2.25.2007

hi! i'm: an old dog

It took me many years to realize that my writing talent wasn't going to miraculously produce a writing career, if baked at the right temperature in the oven of time.

So I started writing, for real.

I quickly realized that the work I was producing was in most cases good, but not quite good enough.

So I started editing, for real.

I published a short book of stories, and some stories and poems in magazines. I did a lot of readings and even a few signings. I got reviewed, favorably.

But I'm still learning the second lesson. Still learning it, like TODAY I'm still learning it.

I edit my work, usually between 3 and 5 drafts before I send it out. But at times I feel the piece could be better, could be stronger.

I send it out anyway.

Why? The answers aren't pretty.

This week I tore through The First Five Pages, a book about staying out of the rejection pile. It's unusual for me to read a writer's guide of any kind, but it was recommended by a friend, and I was curious. Much of it was dismayingly basic (don't send a soiled manuscript) but other parts hit home: the book goes into tone, into characterization, into focus.

With every section, I thought of my work. Mainly, I thought of the novel I'm writing, and I felt good. Then I thought of some of the stories I have sent out, and I felt...something further away from good.

Here's the biscuit: even with thorough editing, it is difficult to see the weaknesses in my own work, and this book's examples of how writing can be made stronger have resonated with my own sense of what's not working in some stories. It made me want to rush home and edit those stories, or at least review them with the book's points in mind.

I've had successes in this game, and many rejections, and I'm still learning. I don't quite qualify as an OD, so I should have no trouble learning NTs.

5 comments:

mary said...

Yup. I think the book is basic, too...but sometimes...that's what we need. I re-worked some of my stuff based on the book, and it helped. A lot. Try it--you might be able to tweak just one little thing in a story and suddenly...magic.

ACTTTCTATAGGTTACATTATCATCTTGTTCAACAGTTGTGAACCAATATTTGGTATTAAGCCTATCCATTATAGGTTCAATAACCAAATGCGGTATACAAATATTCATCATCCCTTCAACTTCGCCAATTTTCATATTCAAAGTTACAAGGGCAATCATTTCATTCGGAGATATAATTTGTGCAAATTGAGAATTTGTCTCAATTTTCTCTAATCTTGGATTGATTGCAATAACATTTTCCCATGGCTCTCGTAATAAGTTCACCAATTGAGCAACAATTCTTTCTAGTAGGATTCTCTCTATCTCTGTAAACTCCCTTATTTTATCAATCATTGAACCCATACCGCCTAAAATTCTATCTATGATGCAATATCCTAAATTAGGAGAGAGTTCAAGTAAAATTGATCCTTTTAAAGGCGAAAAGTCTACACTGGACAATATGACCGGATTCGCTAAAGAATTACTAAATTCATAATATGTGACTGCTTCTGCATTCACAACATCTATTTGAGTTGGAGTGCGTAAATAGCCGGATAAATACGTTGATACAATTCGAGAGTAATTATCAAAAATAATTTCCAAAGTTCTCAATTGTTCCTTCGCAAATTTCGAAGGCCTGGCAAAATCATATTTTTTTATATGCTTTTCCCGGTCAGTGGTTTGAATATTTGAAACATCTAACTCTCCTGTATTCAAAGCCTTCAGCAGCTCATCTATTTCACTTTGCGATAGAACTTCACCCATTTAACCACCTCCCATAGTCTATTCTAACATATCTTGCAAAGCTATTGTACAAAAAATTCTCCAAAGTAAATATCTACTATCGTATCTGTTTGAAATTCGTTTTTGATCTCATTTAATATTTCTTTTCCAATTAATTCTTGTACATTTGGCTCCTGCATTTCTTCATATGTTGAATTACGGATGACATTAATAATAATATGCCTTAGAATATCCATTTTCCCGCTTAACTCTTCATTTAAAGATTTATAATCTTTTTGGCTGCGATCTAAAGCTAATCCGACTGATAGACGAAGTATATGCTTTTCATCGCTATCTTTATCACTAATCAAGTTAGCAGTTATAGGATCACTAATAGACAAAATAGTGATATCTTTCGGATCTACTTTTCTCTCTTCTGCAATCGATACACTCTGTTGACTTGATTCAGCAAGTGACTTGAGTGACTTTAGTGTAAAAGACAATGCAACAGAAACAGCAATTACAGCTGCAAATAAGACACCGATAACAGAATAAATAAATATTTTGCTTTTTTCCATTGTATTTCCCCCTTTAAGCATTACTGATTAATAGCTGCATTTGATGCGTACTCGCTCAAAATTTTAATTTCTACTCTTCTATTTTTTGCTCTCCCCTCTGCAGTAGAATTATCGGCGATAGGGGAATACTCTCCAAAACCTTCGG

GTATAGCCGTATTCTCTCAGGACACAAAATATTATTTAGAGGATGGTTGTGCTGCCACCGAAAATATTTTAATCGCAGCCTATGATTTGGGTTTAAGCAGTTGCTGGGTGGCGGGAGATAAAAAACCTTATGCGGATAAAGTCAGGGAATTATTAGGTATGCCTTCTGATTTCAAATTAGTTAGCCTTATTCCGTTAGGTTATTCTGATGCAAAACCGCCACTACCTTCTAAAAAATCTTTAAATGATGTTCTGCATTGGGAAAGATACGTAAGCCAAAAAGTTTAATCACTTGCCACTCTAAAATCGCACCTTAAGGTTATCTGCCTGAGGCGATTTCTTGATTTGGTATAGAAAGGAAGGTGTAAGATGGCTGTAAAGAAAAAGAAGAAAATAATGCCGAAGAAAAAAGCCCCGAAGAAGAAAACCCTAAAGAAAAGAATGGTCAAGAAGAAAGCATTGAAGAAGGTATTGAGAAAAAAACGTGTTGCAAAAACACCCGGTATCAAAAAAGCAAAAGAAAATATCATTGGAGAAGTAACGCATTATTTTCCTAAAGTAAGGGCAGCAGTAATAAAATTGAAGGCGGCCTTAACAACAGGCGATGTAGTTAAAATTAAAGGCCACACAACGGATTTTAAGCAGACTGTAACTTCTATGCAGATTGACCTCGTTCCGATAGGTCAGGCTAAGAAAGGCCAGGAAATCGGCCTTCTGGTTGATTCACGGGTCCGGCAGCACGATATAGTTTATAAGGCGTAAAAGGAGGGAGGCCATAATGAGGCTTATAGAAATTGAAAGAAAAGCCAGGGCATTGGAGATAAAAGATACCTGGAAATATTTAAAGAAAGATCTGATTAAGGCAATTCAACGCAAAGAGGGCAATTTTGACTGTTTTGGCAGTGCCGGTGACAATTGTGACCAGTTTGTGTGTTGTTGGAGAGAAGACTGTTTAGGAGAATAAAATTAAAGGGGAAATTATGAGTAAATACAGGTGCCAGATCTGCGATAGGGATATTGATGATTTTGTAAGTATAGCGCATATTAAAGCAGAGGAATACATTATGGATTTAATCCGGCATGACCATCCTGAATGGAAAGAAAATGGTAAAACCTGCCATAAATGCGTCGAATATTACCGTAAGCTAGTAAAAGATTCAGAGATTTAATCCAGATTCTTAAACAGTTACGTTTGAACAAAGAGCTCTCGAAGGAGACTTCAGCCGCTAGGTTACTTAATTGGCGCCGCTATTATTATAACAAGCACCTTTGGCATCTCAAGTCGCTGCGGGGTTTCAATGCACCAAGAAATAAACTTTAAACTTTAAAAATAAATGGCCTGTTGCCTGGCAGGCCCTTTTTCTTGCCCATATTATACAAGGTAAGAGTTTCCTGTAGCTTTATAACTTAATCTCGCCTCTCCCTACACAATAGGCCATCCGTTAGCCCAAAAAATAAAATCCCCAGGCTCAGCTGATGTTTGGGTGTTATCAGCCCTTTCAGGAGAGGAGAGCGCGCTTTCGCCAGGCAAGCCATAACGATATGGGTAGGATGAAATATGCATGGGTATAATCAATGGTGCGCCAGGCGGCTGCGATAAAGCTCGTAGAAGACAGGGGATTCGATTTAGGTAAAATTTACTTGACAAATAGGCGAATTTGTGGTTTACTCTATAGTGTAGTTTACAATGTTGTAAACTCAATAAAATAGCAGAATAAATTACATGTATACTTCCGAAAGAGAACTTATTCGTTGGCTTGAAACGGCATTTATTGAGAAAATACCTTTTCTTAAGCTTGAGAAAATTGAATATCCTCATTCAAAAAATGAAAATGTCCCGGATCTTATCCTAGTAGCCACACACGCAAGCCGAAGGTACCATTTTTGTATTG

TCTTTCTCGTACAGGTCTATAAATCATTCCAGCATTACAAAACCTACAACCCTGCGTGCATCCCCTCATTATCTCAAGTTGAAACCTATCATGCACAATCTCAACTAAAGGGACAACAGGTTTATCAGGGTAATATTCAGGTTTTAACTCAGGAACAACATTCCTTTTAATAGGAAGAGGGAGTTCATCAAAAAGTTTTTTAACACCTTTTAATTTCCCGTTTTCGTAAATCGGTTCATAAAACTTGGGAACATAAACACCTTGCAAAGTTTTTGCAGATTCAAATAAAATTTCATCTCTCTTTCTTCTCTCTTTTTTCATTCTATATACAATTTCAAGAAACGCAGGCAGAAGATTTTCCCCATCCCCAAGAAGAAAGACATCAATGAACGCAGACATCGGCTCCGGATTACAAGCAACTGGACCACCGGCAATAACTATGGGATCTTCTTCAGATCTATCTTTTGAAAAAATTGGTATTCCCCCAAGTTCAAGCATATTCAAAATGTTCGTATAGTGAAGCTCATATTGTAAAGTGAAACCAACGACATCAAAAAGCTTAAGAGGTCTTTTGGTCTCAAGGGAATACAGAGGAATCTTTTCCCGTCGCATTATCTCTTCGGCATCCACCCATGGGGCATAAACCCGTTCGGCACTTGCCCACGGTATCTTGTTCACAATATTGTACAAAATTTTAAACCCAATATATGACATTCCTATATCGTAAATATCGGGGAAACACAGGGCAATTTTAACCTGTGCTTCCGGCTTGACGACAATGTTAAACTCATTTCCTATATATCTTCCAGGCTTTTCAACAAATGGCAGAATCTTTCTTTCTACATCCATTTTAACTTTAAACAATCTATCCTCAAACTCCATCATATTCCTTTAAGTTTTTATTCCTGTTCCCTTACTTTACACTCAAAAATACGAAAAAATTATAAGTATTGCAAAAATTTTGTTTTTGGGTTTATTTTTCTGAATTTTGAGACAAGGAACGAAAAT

-m

kf gallagher said...

MJB,
I guess part of my reluctance is to become one of those writers for whom nothing is ever done. A (now) famous writer once told me that finishing anything is the biggest hurdle for a writer, and maybe I took that TOO much to heart. I have a 6th grade student who has a habit of tossing down his pencil with a triumphant "Done!" after each sentence he writes. I suppose I'm a bit like him, and should be more patient with the process.

caveblogem said...

Kaitlyn,

I'm glad you posted a comment on my blog yesterday, since it reminded me that I was going to let you know about something.

A literary journal in my town, Lowell, MA, the birthplace of Jack Karouac, is putting out a special issue this summer to commemorate the fact that the scroll on which he wrote On the Road will be on display here. They are looking for reflections on Karouac and his writings, by May. More information is here in this link: http://www.renovationonline.com/submissions/kerouac.php

You should send 'em something.

caveblogem said...

I'm sending a story out today that is not quite right yet, even after six drafts. I can't stand looking at it any more, but it is a lot better than, say, draft three or four.

I'm also ordering this book. Thanks for the advice.

kf gallagher said...

Thanks Caveblogem for thinking of me. My reflections on Kerouac have improved exponentially since leaving the House Of Jack, since when there I needed to rebel against the idea of him...much LIKE he did against the canon of his day. Hmm. The scroll came through SF, too--tres cool.